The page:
We recognise that early childhood is key to young children’s development. By the age of 3 years 80% of their brain is developed and so it is important that the foundations of mathematical thinking, language and skills are supported from birth. So, how can we as practitioners (and parents) help children become confident in using and thinking about numbers and maths.
Follow and build on children’s interest – notice their interests and extend them. An example of this is seen in the Learning Story The Yoghurt Tubs which started when a bag of yoghurt tubs was brought into pre-school. Look at the story and see where the practitioner and children brought the activity.
Make sure that language and activities are integrated and embedded within the curriculum – in other words make the experience real and relevant for children. Remember, they learn best when they can connect or identify with ideas. In one of the Learning Stories a child asked ‘Can I bring Rainbow(a Teddy) on a trip?’ This started the children thinking about travel, distance, countries and led them on to making flags.
Equip and prepare the environment – Think about materials that engage or fascinate children, that stimulate their thinking and provide some element of challenge. Remember, mathematical thinking, language and activities happen in every area of the service
Tea sets, pots, pans and cooking containers – a great opportunity to match up cups and saucers (have enough for a group) to put lids on pots, to use baking implements such as measuring jugs and spoons, timers,pastry shape cutters
Dressing-up clothes and jewellery
Pencils and paper (making lists, taking orders)
Cash register and money
Empty boxes / packages of different sizes (organising the stock by size)
Large hollow blocks, ramps, boards
Lego , stickle bricks, interlocking train tracks
Tape measure, spirit level
Plastic plumbing pipes and connectors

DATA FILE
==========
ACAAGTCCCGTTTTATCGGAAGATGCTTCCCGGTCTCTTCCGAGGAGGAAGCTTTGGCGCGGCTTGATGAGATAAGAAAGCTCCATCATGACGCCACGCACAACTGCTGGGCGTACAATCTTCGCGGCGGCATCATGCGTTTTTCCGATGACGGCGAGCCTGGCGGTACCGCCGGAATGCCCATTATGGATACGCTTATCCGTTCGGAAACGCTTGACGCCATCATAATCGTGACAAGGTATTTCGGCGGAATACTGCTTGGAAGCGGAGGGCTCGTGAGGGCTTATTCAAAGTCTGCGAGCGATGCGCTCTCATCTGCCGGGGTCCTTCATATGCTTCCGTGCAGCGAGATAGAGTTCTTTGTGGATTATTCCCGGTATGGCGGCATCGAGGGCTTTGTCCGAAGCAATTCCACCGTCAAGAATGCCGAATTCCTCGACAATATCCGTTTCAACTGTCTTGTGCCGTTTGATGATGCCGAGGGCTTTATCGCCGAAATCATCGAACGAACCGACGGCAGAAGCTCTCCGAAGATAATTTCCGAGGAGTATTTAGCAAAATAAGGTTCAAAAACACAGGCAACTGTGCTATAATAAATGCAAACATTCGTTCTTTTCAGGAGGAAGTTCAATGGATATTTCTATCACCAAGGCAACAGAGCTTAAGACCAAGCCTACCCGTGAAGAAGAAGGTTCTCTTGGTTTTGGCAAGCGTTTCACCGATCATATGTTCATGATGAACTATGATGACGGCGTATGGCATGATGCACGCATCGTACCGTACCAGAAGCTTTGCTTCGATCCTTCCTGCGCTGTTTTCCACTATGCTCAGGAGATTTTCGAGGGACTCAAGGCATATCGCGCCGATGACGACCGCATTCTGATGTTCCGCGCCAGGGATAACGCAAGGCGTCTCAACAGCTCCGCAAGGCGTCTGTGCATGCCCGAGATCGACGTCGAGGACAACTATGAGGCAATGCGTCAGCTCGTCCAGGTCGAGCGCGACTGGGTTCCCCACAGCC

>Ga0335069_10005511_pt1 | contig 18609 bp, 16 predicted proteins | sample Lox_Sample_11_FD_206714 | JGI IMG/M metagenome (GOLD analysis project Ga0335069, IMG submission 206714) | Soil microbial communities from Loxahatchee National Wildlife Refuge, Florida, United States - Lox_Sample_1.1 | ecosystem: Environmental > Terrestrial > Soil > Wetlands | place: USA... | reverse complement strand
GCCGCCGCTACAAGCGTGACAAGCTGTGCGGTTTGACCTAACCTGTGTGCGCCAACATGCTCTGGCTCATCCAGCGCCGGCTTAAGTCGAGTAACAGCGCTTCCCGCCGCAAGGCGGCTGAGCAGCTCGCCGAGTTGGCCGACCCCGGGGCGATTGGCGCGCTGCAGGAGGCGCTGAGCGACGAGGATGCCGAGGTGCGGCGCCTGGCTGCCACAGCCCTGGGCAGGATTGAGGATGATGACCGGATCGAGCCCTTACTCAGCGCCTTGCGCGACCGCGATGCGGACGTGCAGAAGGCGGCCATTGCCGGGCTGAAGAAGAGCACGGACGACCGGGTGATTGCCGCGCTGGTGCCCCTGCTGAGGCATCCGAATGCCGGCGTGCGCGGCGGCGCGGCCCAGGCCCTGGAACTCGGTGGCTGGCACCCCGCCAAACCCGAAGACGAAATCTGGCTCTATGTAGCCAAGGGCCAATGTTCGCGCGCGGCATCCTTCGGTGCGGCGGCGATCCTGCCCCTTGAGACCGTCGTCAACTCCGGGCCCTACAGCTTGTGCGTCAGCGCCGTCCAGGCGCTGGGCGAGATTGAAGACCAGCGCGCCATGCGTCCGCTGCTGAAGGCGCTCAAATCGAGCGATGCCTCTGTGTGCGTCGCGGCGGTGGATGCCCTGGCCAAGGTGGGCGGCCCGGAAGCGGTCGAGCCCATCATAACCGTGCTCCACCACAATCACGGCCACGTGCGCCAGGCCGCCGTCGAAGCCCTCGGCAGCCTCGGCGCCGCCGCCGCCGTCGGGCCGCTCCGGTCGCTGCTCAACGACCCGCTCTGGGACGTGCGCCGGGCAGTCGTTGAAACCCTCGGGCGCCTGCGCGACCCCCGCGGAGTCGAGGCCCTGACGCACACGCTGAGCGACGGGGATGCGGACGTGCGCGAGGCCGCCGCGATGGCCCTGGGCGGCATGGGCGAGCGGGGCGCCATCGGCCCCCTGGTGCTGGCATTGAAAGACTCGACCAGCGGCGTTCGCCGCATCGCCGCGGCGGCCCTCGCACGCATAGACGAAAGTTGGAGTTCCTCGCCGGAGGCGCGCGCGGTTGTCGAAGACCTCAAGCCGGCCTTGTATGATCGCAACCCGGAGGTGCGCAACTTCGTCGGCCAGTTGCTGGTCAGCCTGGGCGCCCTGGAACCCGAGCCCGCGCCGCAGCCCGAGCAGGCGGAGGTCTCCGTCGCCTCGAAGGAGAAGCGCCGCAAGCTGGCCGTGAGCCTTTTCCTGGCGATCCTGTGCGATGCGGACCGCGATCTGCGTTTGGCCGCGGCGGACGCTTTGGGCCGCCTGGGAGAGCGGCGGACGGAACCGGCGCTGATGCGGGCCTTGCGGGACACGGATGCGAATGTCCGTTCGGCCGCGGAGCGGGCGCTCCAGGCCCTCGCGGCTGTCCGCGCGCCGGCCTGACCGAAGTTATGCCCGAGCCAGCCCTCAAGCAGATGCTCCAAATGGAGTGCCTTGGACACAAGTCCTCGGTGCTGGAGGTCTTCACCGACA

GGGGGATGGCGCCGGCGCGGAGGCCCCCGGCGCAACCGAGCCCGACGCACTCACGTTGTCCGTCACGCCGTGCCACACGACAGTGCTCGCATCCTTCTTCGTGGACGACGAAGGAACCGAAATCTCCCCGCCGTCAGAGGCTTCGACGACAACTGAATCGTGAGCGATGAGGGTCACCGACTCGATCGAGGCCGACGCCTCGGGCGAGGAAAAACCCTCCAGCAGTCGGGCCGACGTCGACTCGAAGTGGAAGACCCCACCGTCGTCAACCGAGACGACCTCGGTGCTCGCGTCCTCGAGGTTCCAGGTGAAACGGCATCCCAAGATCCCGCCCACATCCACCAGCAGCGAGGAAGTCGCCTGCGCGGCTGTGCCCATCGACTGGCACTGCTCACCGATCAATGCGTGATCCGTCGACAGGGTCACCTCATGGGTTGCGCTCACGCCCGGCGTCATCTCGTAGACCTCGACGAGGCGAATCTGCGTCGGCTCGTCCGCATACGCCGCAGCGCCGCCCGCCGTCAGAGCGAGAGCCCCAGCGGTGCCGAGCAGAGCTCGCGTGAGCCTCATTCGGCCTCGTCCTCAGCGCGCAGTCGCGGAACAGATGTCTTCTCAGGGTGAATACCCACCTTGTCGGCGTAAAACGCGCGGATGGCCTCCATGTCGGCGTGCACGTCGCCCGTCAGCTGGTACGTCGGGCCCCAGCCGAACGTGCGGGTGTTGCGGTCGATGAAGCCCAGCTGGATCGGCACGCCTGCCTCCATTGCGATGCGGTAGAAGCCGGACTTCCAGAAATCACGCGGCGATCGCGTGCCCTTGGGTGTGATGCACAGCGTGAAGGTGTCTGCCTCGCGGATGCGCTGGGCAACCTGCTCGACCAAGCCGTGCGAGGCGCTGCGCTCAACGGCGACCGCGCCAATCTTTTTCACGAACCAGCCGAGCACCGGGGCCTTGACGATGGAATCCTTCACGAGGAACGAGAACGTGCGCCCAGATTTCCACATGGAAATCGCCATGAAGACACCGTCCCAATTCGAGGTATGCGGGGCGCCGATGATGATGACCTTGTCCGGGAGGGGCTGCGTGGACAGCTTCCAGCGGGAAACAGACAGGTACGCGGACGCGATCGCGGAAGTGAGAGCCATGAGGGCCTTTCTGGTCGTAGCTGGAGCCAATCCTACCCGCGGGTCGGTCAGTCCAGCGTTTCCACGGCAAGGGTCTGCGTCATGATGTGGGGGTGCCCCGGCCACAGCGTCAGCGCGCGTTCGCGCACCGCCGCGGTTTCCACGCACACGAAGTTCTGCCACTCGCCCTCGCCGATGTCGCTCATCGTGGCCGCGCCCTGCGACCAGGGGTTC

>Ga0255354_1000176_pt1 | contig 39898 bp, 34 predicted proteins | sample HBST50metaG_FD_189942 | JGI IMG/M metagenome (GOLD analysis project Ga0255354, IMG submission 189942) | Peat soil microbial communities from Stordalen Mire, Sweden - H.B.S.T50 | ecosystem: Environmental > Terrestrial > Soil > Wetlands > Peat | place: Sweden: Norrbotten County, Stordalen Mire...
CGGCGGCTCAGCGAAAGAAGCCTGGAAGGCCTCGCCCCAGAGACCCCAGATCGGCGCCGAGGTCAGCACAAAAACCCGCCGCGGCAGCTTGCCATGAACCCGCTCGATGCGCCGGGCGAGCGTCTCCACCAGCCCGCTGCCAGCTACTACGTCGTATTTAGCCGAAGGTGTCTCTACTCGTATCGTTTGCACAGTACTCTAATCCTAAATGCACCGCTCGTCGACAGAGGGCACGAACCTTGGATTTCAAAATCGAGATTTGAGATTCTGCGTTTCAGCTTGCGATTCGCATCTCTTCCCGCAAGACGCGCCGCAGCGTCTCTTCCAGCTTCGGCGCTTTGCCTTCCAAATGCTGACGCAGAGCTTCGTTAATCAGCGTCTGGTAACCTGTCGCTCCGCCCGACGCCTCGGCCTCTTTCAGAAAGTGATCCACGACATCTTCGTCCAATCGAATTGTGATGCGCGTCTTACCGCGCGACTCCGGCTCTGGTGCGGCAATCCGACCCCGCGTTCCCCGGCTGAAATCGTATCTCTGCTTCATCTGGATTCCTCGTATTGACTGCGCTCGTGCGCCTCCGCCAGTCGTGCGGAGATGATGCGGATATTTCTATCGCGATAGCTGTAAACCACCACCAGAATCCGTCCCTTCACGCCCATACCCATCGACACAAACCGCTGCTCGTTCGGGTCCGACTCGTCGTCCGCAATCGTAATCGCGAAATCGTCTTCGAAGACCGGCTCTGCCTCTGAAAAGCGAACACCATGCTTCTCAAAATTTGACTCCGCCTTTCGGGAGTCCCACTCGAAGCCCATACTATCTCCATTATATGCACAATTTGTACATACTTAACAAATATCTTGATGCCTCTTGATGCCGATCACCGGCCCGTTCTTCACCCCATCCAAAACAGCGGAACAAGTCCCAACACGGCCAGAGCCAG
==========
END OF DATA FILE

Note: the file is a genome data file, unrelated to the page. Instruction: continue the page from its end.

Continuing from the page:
Pictures of different buildings
Table Top Toy Area
Deck of card, jig-saws, floor puzzles, board games, games with dice,
Peg board, threading, sorting sets, sequencing games (dominos), mosaics,magnetic shapes and tiles
Creative Art Area:
Paint and a variety of brushes (chubby to fine)
Markers, crayons, chalk, pencils, charcoal, pastels
Paper – a variety of sizes, shapes, textures, colours (sugar, crepe, tissue, card, paper plates)
Used cards and magazines
Sellotape, glue, insulating tape
Different fabrics, buttons,sequins, collage materials
A water tray that allows 3 or 4 children play together
A sand tray that allows a number of children play together
Jugs, funnels, water wheels, water pump,
Sieve, moulds, spades, bucket/container
Items that float and sink
Assortment of items that are the same but different (stones of different shapes, weights and sizes)
Swings, slides (learn about movement, speed, force, push-pull), bikes and trikes (direction and speed), sand and water area (volume, displacement
Kites (wind, velocity), Skittles (number,force)
Taking and making opportunities to help children think logically and solve problems
Equipping the setting both indoors and outdoors with interesting open ended materials that offer possibilities for the children
Introducing mathematical language in very real contexts so that children have plenty of experience in understanding concepts of up and down; in and out; over and under; more and less and so on
Allowing time and space for children to think, process and ask questions
Encouraging thinking skills by asking real and relevant questions, in constructing, the question can be asked ‘how many wheels do you need to build the truck?’
For Maths Week 2012 we have been sharing ideas on promoting the following maths concepts in your service –
number, pattern, shape and space, and measuring and comparisons. We hope you find these find these useful in supporting positive attitudes and confidence in maths for the children in your care.
A very big THANK YOU to the children and staff at The ABC Club in Meath, and all the Learning Story participants, for the use of their photo’s, video’s and wonderful stories.
When early years educators have a sound knowledge of mathematics and the benefits of play, and the connections between them, there is great potential for early childhood experiences that extend young children’s mathematical understandings and attitudes.
Last but not least, an important part of mathematical play is that it should be fun! “We can influence young children’s keenness to learn mathematics by making the tasks we do of interest to them … by showing that we really think maths is important and fun”1
1Montague-Smith,Ann.Mathematics in Nursery Education.London:David Fulton Publishers, 2nd ed.2003